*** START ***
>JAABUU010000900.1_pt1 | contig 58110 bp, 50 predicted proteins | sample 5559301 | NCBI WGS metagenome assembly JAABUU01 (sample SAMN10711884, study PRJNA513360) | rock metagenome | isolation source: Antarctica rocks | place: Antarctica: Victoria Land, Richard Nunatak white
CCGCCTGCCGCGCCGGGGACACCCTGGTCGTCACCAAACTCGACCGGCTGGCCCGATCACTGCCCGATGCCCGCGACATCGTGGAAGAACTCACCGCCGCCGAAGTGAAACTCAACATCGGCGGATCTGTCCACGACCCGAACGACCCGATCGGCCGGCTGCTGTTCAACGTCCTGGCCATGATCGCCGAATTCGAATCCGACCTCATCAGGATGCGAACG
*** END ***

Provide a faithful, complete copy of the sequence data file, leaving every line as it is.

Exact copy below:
>JAABUU010000900.1_pt1 | contig 58110 bp, 50 predicted proteins | sample 5559301 | NCBI WGS metagenome assembly JAABUU01 (sample SAMN10711884, study PRJNA513360) | rock metagenome | isolation source: Antarctica rocks | place: Antarctica: Victoria Land, Richard Nunatak white
CCGCCTGCCGCGCCGGGGACACCCTGGTCGTCACCAAACTCGACCGGCTGGCCCGATCACTGCCCGATGCCCGCGACATCGTGGAAGAACTCACCGCCGCCGAAGTGAAACTCAACATCGGCGGATCTGTCCACGACCCGAACGACCCGATCGGCCGGCTGCTGTTCAACGTCCTGGCCATGATCGCCGAATTCGAATCCGACCTCATCAGGATGCGAACG